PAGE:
But here is the other candidate, a completely different disease: acute hog cholera. Hog cholera is indeed often fatal for pigs. To cite:
Hog cholera (HC) is a highly contagious viral disease of swine that occurs in an acute, a subacute, a chronic, or a persistent form. In the acute form, the disease is characterized by high fever, severe depression, multiple superficial and internal hemorrhages, and high morbidity and mortality.also,
Pigs of any age may be affected. There are typically a high fever, loss of appetite, and dullness. Other symptoms include blotchy discoloration of the skin (particularly the extremities), incoordination and weakness of the hindquarters, constipation followed by diarrhea, gummed-up eyes, and coughing. Death occurs within 4–7 days, and the mortality is usually high.This is something easily described as מותנא בחזירי.
What about the similarity of digestive tracts? Well, constipation and diarrhea are symptoms of hog cholera, and
Hemorrhages are also found on the surface of the small and large intestine, the larynx, the heart, the epiglottis, and the fascia lata of the back muscles.One could easily worry that it would manifest in humans, as cholera, which also affects the digestive tract, as its "action on the mucosal epithelium lining of the small intestine is responsible for the disease's infamous characteristic, exhaustive diarrhea."
Was Rav Yehuda correct to be concerned? Well, if swine flu, it can exist in mild or extreme forms, and it is zootonic, which means it can cross species and impact humans. However, as I will discuss soon, the most virulent forms cannot be widespread to humans, unless they are really packed together, for reasons having to do with evolution. (To be discussed a bit later.) Besides, it is likely not the swine flu, because that is not so drastically fatal to pigs, as discussed above.
What if hog cholera? In that case, it is fatal to pigs, in high numbers. And it is also zootonic. However, while humans can carry hog cholera, and thus help infect other pigs, it is not harmful to humans.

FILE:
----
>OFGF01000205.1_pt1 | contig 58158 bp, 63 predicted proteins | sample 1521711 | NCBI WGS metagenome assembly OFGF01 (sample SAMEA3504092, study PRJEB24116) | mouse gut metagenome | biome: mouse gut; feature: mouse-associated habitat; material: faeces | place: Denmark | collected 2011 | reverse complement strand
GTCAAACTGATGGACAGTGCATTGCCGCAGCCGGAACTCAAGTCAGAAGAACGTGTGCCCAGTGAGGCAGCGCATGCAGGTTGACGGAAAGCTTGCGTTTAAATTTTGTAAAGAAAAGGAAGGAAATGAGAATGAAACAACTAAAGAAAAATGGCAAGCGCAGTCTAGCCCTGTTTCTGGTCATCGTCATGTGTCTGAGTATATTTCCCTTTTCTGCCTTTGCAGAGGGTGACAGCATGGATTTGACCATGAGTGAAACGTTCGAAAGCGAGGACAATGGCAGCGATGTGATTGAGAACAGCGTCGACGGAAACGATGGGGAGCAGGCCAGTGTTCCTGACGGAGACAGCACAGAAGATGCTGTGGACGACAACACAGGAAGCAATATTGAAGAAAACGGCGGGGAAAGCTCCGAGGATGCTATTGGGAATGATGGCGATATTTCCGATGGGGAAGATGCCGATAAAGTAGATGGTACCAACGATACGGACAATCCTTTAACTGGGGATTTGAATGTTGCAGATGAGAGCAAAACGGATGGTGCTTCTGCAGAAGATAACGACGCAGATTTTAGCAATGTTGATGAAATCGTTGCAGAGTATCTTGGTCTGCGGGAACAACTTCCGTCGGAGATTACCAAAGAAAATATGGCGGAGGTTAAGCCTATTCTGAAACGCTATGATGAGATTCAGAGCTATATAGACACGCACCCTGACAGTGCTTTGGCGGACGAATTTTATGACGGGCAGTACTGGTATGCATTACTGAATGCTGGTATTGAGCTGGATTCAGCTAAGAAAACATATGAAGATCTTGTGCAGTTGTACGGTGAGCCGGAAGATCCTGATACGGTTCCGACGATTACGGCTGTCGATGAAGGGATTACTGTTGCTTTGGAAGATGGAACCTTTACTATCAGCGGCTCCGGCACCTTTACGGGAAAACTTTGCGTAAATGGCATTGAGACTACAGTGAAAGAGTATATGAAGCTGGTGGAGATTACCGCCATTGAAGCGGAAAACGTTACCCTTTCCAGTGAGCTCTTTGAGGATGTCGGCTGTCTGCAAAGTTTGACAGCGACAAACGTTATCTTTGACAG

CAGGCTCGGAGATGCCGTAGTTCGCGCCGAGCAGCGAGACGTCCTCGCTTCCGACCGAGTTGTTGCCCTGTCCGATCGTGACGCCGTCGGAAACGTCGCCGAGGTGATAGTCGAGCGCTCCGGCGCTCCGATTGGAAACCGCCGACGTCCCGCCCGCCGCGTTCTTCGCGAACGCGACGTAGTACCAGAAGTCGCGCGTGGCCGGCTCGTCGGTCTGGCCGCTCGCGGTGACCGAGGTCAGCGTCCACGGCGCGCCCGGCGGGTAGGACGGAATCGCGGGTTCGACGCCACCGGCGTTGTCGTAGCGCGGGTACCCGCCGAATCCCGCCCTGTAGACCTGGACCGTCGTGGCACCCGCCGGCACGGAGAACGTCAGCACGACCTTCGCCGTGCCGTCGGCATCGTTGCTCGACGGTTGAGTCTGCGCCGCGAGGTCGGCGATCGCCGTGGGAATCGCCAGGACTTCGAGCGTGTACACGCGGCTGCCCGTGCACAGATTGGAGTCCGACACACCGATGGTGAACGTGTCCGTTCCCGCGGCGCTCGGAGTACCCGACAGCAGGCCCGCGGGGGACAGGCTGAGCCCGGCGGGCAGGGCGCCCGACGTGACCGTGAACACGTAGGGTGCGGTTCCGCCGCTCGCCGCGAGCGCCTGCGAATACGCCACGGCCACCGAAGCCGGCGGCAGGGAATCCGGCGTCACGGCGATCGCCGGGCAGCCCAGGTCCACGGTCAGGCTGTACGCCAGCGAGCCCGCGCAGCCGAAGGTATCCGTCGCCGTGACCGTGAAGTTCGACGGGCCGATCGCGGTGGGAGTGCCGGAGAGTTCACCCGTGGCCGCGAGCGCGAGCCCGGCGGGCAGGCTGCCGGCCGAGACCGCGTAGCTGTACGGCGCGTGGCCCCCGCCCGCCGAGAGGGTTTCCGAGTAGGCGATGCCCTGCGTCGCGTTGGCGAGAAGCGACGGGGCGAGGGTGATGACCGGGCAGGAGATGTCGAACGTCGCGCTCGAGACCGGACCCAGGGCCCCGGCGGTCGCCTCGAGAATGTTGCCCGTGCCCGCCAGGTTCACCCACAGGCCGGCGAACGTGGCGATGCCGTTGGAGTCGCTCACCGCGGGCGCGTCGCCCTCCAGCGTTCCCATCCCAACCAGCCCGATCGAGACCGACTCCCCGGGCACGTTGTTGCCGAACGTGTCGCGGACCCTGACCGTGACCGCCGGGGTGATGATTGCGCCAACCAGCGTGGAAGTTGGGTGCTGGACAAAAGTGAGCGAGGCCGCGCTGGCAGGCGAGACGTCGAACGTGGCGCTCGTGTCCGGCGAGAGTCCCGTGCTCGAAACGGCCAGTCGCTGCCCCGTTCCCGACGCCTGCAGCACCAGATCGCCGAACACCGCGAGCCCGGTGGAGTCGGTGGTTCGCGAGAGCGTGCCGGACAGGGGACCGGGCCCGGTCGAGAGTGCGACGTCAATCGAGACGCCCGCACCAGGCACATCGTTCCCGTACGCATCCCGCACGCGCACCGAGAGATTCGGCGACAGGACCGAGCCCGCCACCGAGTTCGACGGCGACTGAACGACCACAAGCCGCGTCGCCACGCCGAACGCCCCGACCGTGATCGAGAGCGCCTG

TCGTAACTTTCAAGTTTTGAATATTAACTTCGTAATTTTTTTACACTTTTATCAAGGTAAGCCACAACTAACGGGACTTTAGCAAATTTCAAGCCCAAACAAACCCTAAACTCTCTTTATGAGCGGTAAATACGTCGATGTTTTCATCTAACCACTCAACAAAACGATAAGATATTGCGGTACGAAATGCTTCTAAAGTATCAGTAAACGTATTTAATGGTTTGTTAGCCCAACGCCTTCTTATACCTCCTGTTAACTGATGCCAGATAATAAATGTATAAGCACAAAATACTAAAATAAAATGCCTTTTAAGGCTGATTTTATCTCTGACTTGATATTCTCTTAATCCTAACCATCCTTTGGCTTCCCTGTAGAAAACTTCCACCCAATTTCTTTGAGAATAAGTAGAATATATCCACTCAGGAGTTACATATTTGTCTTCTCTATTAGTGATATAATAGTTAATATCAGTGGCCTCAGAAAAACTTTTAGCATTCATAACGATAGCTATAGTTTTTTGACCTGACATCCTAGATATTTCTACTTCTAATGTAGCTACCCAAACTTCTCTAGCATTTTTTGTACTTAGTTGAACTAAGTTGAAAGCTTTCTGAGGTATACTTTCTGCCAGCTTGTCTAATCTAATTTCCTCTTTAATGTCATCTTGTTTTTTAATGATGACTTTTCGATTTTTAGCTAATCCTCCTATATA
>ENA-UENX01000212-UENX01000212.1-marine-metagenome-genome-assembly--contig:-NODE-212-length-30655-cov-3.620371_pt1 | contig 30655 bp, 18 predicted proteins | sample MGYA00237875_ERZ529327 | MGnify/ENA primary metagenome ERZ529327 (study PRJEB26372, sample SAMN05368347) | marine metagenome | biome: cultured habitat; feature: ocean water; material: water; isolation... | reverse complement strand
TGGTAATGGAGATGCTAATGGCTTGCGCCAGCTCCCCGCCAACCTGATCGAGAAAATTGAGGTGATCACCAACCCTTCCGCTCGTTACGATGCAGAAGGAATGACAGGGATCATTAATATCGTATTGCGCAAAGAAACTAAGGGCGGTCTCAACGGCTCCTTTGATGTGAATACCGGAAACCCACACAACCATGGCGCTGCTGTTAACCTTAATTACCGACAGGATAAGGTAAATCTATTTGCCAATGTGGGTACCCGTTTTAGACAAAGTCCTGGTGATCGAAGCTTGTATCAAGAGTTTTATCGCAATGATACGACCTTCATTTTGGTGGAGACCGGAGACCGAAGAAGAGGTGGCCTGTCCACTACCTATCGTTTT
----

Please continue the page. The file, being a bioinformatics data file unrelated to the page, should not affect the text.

I would note that while the gemara notes that Rav Yehuda was concerned and thus declared a fast, we do not have evidence that it was in fact harmful to humans. Rav Yehuda was in all likelihood working with the best medical knowledge of his time.
On to the concerns of the virulent forms of the disease spreading from elsewhere, as per Shmuel's concern. I read an interesting article in the New York Post, which for some reason I cannot find online. Note that the fatal cases are all centered in Mexico, at the point of origin, and the one case in the US was an infant from Mexico. Other cases are milder.
The author of that article pointed out a reason for it. For the virus to spread, people have to be manifesting the effects of it and moving about. The most virulent strains cause people to be bedridden and then die in pretty short order. This means that they are not going about in public, spreading it. Meanwhile, the milder strains, which have basically the same effects as human influenza which is going around anyway, allow people to go out in public and spread it. So yes, it might spread a lot, but there are natural limits, imposed by the evolutionary mechanisms, which seem to be ensuring that this virus stays mild as it spreads.
Update: See also the discussion of the Meiri and whether this was metaphorical as noted by anon1, but also at length over at DovBear.